I mentioned pain. The work we do for Jesus’ sake is costly. The German Protestant martyr Dietrich Bonhoeffer wrote about that in The Cost of Discipleship, and then he lived it out in opposition to Adolf Hitler. That cost is often paid out even though it hurts to do it. Am I saying that it is holier and better to suffer pain than not to? Of course not. It is not better to hurt than not to hurt, Beloved! But to take up our part of the great work for Jesus’ sake will cause conscientious Christians to suffer at least to some degree because the kin*dom of God Jesus announced has never yet been realized in this world that God so loves. We see the odds thrown up against the vision of the kin*dom of God by the seemingly insurmountable resistance of “the way things are” in our world, and we experience wrenching dislocation, just like an arm popped from its socket. Every time I pray Jesus’ prayer, “Thy kin*dom come/Thy will be done/On earth as it is in heaven,” I feel the dislocation of that built-in contradiction.
But that has not stopped generation after generation of faithful people from offering their service in the name of Jesus, regardless of the friction. People who believed in the marrow of their bones that Jesus’ vision of a realized kin*dom of God was worth the expense and expenditure of their lives. I am not sentimental about human beings, past or present. I suppose that is partly because I am so aware of how prone I myself am to understand things so partially, and to stumble so often. But I cannot succumb to negativity about the Church because I am plainly amazed at how deeply my forebears cared about the work Jesus gave them to do. None of us invented faith, you know. It found us, passed along by the faithful people who went before us. We have each been surrounded by what the book of Hebrews called a “great cloud of witnesses,” some we know and can call by name. Think for just a moment, and the memory of their faces and their example will visit you to remind you that you have never really been alone. Others remain anonymous, known only to God, by whose ceaseless prayers and courtesy we have found this Christian meaning and purpose for our lives.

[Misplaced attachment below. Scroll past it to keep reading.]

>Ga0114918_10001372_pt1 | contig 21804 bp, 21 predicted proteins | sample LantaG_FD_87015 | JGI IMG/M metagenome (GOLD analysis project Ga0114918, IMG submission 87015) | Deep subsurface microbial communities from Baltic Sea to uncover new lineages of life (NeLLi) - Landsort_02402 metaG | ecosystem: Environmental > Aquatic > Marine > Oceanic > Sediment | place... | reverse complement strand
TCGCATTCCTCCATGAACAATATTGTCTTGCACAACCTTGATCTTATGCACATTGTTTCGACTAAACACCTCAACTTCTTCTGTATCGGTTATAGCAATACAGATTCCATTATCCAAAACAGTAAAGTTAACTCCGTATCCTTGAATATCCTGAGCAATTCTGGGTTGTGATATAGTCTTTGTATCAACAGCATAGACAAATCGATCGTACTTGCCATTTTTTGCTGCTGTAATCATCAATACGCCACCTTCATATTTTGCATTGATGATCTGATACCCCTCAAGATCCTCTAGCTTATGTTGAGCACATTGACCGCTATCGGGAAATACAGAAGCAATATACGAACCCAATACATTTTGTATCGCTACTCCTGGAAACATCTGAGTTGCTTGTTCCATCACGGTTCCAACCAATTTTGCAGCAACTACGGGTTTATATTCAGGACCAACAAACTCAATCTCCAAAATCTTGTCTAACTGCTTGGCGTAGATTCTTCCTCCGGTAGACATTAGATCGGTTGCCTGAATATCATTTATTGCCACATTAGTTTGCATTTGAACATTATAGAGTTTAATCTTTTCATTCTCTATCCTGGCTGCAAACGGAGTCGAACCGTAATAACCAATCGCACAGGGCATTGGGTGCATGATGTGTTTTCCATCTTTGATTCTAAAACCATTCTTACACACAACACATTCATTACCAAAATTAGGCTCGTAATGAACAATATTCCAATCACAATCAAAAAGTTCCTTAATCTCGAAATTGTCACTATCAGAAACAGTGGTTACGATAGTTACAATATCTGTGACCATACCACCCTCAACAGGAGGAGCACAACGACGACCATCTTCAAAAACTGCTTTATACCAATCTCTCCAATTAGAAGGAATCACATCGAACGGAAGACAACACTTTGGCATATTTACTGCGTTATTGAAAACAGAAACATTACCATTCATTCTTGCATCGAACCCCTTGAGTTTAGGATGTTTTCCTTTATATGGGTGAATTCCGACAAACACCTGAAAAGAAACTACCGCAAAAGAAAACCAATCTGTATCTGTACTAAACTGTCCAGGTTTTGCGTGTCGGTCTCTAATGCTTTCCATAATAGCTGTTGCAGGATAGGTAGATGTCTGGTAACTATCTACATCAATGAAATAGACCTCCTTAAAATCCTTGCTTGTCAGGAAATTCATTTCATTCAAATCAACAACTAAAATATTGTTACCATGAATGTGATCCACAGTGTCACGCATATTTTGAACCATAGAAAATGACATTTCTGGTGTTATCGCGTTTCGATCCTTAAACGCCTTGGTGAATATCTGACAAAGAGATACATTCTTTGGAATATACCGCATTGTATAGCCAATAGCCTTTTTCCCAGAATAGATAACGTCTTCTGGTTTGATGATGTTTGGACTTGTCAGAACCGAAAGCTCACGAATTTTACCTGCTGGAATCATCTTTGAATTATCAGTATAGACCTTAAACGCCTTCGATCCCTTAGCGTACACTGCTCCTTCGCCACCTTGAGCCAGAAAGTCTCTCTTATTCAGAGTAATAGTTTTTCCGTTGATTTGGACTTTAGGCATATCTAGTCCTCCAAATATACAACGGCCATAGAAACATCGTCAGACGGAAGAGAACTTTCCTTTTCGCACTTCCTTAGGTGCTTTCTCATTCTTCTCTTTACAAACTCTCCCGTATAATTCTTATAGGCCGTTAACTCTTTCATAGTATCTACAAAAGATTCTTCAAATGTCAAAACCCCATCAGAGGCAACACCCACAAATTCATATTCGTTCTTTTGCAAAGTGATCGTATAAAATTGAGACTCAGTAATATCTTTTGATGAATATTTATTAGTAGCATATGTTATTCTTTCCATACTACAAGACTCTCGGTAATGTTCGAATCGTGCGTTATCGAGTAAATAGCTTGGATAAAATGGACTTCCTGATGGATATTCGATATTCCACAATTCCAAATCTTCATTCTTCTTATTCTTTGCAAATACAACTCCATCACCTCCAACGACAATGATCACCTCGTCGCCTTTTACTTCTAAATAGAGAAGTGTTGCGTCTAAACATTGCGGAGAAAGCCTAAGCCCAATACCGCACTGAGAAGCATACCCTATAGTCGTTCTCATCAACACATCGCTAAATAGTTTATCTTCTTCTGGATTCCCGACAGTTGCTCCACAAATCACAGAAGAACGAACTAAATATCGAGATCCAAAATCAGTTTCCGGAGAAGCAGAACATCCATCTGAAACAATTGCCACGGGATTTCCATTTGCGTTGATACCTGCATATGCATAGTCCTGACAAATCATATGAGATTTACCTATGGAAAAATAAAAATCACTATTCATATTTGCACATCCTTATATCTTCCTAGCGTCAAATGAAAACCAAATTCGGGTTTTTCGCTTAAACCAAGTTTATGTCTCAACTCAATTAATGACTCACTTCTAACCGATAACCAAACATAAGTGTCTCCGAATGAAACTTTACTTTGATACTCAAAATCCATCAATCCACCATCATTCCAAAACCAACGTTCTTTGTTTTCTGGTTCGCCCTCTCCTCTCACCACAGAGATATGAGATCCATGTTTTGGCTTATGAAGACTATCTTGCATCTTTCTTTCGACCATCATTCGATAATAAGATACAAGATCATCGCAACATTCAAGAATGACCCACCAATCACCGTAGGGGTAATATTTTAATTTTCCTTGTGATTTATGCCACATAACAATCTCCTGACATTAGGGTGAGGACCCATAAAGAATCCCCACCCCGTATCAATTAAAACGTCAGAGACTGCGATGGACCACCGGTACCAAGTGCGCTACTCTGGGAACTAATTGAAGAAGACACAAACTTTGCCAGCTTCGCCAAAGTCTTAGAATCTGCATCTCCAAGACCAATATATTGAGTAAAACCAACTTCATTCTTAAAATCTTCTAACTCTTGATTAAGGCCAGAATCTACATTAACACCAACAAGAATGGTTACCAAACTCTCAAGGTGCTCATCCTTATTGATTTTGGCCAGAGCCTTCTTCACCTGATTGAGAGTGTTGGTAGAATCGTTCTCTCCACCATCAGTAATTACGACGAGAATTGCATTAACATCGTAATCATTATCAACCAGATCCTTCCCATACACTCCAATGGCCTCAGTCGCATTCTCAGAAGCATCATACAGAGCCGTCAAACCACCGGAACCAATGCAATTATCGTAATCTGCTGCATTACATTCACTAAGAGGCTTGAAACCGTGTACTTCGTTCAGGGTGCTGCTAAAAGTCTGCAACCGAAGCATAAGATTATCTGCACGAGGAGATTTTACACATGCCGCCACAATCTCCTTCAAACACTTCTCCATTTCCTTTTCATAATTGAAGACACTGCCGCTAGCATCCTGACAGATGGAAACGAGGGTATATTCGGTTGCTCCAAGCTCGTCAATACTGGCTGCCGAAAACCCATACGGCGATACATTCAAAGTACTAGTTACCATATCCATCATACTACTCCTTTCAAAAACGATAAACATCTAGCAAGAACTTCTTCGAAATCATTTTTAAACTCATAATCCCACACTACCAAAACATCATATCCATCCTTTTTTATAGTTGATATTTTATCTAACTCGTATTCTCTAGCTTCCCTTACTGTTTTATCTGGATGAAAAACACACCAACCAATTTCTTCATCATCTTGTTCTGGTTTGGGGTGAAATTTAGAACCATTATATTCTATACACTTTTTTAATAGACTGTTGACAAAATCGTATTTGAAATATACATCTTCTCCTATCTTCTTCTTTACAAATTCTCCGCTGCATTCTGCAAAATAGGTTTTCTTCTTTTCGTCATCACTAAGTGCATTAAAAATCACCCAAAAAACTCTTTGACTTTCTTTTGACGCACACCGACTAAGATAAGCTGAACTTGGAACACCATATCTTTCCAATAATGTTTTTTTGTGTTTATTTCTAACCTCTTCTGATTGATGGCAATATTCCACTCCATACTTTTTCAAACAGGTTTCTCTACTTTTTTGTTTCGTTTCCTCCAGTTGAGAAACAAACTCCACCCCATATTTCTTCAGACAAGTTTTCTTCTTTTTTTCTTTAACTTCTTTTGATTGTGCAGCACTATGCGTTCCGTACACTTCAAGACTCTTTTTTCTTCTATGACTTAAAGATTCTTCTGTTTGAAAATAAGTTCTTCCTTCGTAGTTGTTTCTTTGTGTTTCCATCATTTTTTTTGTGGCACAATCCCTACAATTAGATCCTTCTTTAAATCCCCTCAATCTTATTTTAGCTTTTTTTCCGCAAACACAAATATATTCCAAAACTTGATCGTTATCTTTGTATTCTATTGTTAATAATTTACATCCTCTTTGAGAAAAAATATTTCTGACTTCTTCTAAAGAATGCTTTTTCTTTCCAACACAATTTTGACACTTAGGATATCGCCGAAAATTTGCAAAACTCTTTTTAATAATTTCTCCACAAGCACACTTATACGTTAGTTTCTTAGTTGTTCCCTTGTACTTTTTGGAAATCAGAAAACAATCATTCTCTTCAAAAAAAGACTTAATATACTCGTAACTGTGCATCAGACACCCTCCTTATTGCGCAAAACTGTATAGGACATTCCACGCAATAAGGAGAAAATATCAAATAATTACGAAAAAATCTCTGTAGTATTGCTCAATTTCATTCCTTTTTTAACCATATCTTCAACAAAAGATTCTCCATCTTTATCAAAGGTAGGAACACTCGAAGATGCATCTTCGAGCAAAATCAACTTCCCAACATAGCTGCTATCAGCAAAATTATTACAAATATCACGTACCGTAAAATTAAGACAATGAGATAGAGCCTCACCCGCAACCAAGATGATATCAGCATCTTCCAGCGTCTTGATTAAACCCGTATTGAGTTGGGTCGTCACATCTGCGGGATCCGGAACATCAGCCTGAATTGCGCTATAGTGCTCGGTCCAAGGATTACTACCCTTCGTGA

Mtr. Virginia Holleman and Fr. Christopher Thomas have shown us that the call to love and serve the children of God is as near as the awning-community of the homeless at the Dallas Public Library, and as immediate as our part of the Greater Dallas Coalition’s outreach to the impoverished and hungry in South Dallas. There is so much work that Jesus gives us to do! Wherever the need is found, followers of Jesus step up to face the challenge—and the motivation to do that so willingly has captured my heart and my mind. I stand amazed at the isness of the Risen Jesus among the involuntary sufferings of so many in our city, and also among those who voluntarily accept the cost of their discipleship in the effort to set things right “On earth/As it is in heaven.”
No one speaks about this more clearly than Lee Keck. And so I quote him for a bit more. He writes:
…Those who respond positively to Jesus voluntarily